Four Empowering Winter Reads

It’s easy to get a little down during the winter months. Pick one or all of these books to get you motivated again. From mind-opening to inspiring, these novels are sure to get you thinking and possibly, even moving.

 

Big Magic – Elizabeth Gilbert

Big Magic, Elizabeth Gilbert, Best Books, Empowering Books,

Reading Elizabeth Gilbert’s Big Magic feels more like listening as, page by page, Gilbert explains her own creativity to herself. That however, is why it works. It’s genuine. She wrote Big Magic to work through her own ideas about what living a creative life means, how to do it and why.

Why we love this book: At the very beginning Elizabeth Gilbert throws out an idea, that ideas are not our own, but rather, living beings swirling around in the cosmos looking for a soul to bring them into our realm of living. She says if we aren’t receptive to the idea, it will find someone else. That is why we love Big Magic. It gives you permission to run away with your inspiration and it also gives words of encouragement if you get stuck along the way.

Our Favorite quotes:

“I’ve noticed that when people try to kill off their fear, they often end up inadvertently murdering their creativity in the process.”

“Ideas are driven by a single impulse: to be made manifest.”

“Follow your own fascinations, obsessions, and compulsions. Trust them. Create whatever causes a revolution in your heart. The rest of it will take care of itself.”

The Invention of Wings – Sue Monk Kidd

Sue Monk Kidd, The Invention of Wings, Evergreen Girls, Good Read, Good Book, Empowering Book

Sue Monk Kidd weaves together the stories of Charleston socialite, Sarah, and a slave girl named Hetty. Sarah detests slavery but is “gifted” Hetty on her 11th birthday. Beautiful, sorrowful and eye-opening, The Invention of Wings takes you through their lives as the girls grow up together.

Why we love this book: At its heart, this is a tale of two women who live in the same place but come from different worlds. They ultimately come together to help one-another in various ways. For us, by taking us back in time, this book showed us the broken world we still live in today. However, it left us with hope that through female resilience and strength, we will one day overcome – it also taught us that it’s okay to break the “rules” to do what you know is right.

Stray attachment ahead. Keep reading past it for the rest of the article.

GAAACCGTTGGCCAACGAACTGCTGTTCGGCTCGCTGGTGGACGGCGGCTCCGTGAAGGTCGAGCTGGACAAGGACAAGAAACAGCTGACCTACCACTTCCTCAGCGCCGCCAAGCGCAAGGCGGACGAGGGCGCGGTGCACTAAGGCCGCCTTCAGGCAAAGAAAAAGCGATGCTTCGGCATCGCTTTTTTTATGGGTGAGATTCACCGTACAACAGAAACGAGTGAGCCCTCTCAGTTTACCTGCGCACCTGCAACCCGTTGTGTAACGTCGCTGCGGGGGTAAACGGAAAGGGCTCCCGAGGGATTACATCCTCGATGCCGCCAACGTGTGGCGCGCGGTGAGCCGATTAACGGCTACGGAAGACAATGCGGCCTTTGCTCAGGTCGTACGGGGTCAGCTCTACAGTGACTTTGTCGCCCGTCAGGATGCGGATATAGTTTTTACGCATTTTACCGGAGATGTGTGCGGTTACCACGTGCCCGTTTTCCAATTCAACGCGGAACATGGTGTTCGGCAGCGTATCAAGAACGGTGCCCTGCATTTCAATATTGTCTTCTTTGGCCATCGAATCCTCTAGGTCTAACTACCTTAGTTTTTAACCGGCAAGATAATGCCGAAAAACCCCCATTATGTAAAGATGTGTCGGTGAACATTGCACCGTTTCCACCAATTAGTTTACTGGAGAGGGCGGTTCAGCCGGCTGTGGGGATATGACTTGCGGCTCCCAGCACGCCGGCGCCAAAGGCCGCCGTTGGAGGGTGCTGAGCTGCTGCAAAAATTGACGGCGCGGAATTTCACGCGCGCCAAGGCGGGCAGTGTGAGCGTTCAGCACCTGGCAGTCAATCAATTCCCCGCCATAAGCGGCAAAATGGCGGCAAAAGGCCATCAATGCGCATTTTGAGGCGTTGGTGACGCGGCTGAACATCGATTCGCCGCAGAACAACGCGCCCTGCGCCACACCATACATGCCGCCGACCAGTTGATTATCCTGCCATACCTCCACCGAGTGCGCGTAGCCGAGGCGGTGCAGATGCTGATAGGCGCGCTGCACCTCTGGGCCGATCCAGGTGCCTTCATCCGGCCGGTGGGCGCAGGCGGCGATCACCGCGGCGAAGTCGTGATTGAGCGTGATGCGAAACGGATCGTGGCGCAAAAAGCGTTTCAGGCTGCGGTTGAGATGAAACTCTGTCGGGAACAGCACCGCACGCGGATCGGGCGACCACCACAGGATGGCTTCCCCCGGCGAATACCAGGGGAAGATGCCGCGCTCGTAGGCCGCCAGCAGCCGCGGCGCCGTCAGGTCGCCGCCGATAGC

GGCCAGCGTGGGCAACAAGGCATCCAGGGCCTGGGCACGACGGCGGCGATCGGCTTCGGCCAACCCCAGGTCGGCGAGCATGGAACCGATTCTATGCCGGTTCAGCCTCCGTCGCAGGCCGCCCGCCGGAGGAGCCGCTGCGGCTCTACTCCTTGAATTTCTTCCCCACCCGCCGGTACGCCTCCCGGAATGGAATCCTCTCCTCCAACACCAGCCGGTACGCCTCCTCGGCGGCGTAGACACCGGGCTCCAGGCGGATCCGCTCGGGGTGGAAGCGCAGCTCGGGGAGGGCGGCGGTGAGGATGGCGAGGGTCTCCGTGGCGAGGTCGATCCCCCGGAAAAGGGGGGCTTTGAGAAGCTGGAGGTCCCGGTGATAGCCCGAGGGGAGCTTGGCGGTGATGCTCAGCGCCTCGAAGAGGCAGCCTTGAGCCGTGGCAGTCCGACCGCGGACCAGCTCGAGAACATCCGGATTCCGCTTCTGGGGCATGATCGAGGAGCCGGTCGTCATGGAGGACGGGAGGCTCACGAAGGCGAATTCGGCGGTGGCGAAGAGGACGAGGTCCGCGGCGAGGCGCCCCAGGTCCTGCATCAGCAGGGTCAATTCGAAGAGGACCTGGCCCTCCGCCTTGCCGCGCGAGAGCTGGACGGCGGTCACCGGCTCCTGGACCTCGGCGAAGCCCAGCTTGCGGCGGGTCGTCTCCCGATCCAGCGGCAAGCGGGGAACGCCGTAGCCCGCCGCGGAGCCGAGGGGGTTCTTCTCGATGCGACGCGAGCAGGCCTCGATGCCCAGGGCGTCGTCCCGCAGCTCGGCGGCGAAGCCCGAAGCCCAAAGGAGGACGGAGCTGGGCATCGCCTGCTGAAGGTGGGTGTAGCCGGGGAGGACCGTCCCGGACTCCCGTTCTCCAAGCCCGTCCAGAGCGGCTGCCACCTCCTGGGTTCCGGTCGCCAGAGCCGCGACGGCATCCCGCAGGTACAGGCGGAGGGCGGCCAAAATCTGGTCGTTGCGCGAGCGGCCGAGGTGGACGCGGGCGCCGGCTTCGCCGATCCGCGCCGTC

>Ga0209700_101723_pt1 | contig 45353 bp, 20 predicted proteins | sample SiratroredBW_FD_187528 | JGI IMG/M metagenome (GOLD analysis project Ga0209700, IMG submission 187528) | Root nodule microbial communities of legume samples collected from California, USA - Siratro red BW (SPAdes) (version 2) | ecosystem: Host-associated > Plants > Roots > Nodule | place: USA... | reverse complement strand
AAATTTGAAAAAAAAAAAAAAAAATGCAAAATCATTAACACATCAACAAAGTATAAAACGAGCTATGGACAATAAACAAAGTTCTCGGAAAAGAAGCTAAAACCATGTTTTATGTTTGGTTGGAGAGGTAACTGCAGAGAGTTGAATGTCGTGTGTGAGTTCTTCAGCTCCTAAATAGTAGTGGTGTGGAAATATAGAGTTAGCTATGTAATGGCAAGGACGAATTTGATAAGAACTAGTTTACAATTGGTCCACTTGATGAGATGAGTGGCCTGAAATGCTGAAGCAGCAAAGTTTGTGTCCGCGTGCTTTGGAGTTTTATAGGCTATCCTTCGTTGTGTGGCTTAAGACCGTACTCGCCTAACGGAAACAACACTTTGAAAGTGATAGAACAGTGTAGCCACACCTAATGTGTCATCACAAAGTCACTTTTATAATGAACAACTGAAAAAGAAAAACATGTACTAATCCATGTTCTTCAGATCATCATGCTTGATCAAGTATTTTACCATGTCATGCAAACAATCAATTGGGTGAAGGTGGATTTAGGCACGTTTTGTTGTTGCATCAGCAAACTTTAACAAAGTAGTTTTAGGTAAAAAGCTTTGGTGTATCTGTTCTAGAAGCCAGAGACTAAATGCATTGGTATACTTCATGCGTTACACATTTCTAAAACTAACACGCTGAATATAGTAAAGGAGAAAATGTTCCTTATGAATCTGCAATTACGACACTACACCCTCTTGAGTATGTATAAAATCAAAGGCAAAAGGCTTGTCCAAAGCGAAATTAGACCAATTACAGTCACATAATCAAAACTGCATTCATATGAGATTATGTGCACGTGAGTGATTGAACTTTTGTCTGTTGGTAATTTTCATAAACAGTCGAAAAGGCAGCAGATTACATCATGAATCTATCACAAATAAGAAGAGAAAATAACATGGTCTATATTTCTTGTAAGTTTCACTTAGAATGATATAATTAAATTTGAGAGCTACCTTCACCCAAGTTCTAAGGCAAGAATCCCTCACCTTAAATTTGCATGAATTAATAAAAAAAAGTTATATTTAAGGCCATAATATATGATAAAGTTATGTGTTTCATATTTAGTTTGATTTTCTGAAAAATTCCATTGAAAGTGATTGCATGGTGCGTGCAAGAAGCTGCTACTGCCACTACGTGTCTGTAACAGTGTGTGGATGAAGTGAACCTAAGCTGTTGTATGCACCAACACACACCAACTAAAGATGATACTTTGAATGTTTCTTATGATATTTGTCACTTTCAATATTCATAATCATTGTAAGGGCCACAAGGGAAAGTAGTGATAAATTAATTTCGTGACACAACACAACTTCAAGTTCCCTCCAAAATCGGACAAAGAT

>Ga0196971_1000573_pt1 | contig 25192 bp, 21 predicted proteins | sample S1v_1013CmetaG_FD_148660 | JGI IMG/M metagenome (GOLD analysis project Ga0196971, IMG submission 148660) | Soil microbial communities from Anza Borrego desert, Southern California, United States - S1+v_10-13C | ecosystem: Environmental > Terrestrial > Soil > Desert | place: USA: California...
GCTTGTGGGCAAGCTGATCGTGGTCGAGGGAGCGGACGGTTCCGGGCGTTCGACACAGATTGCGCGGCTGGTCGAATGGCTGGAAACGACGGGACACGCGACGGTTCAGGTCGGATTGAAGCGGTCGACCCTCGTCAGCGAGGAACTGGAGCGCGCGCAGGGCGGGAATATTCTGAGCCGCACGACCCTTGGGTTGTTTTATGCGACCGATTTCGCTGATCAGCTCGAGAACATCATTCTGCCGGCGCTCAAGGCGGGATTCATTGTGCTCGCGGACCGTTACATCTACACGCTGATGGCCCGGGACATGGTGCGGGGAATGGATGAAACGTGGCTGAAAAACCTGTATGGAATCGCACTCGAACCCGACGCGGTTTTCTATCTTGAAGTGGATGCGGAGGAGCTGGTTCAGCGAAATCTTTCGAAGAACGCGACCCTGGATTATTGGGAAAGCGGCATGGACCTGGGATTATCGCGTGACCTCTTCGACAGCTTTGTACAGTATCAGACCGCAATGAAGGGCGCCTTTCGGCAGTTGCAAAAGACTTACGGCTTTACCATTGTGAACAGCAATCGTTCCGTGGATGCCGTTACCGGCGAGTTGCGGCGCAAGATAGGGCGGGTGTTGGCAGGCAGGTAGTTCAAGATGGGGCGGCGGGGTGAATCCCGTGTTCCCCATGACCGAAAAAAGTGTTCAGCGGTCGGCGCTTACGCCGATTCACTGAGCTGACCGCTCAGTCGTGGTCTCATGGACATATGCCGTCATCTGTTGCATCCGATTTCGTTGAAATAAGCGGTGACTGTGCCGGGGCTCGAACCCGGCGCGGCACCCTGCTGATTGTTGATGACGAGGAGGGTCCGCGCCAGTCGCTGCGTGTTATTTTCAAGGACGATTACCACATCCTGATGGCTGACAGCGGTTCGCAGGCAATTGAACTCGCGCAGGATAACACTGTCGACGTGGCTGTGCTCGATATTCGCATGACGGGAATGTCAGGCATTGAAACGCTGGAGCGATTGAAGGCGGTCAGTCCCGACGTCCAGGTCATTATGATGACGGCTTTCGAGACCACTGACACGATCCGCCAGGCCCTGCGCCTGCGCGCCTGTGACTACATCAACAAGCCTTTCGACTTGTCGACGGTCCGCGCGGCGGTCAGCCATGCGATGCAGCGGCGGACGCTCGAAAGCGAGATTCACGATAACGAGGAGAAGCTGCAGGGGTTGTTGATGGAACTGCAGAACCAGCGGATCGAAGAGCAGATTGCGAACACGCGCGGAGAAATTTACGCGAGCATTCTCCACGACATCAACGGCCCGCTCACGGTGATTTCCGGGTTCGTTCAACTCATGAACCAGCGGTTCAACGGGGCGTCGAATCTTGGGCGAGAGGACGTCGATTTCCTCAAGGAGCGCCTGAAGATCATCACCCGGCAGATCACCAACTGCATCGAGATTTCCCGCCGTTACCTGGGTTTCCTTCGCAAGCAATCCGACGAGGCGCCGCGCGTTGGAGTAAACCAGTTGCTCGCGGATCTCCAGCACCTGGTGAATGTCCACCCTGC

Our favorite quotes:

“The sorry truth is you can walk your feet to blisters, walk till kingdom come, and you never will outpace your grief”

“Be consoled knowing the world depends upon the small beating in your heart”

“Who am I to do this, a woman? But that voice was not mine. It was Father’s voice. It was Thomas’ voice. It belonged to Israel, to Catherine, and to mother. It belonged to the church in Charleston and the Quakers in Philadelphia. It would not, If I could help it, belong to me.”

Lab Girl – Hope Jahren

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Hope Jahren taught me to look at plants in a whole new light through her memoir Lab Girl. She discusses her place, struggles and successes as a woman in science. Jahren shows us how she learned the true meaning of loyalty through her friendship with her lab partner, Bill. Her honestly about being a high-functioning woman struggling with mental health will help many feel like they’re not alone. Most impressively, she weaves the stories of plants with her own. She relates plants to us and the level of understanding you’ll feel after reading this book is powerful – if you’re like us you might just need to go outside and put your hand on a tree just to feel it and understand.

Why we love it: Some books you read all the way through without putting down. Jahren’s book was so good and so thought provoking, that after a few chapters I had to set her book in my lap and stare at the plants around me as I processed it all.

Our favorite quotes:

“They accepted me despite the fact that I was just a girl, and assured me of what I already suspected: that my true potential had more to do with my willingness to struggle than with my past and present circumstances.”

“People are like plants: they grow toward the light.”

“Something so hard can be so easy if just have a little help. In the right place, under the right conditions, you can finally stretch out into what you’re supposed to be.”

“Each beginning is the end of waiting. We are each given exactly one chance to be. Each of us is both impossible and inevitable. Every replete tree was first a seed that waited.”

A Terrible Virtue – Ellen Feldman

A Terrible Virtue, Planned Parenthood, Margaret Sanger, Women's Health, Empowering Reads

A Terrible Virtue is about Margaret Sanger, the woman behind Planned Parenthood. It’s a polarizing topic – we get that. But at Evergreen Girls we believe in exposing yourself to things you’re for and things you’re against to understand the whole picture. This story goes into why Margaret believed the things she did and shows you what she saw to give her that perspective. She’s a woman who fought to teach women about women’s health – and for that, her story is important.

Why we love it: This book gives context behind a revolution that’s taking place in our country right now. When in reality it’s been going on long before women fought for and won the vote. More than just sexual equality this book dives deep into the historical struggles of being female.

Our Favorite Quotes:

“A woman’s duty: To look the whole world in the face with a go-to-hell look in her eyes, to have an ideal, to speak and act in defiance of convention.”

“Here I was just a wife and mother with a seething but ill-defined rage against injustice.”

Have a great book recommendation? Put it in the comments!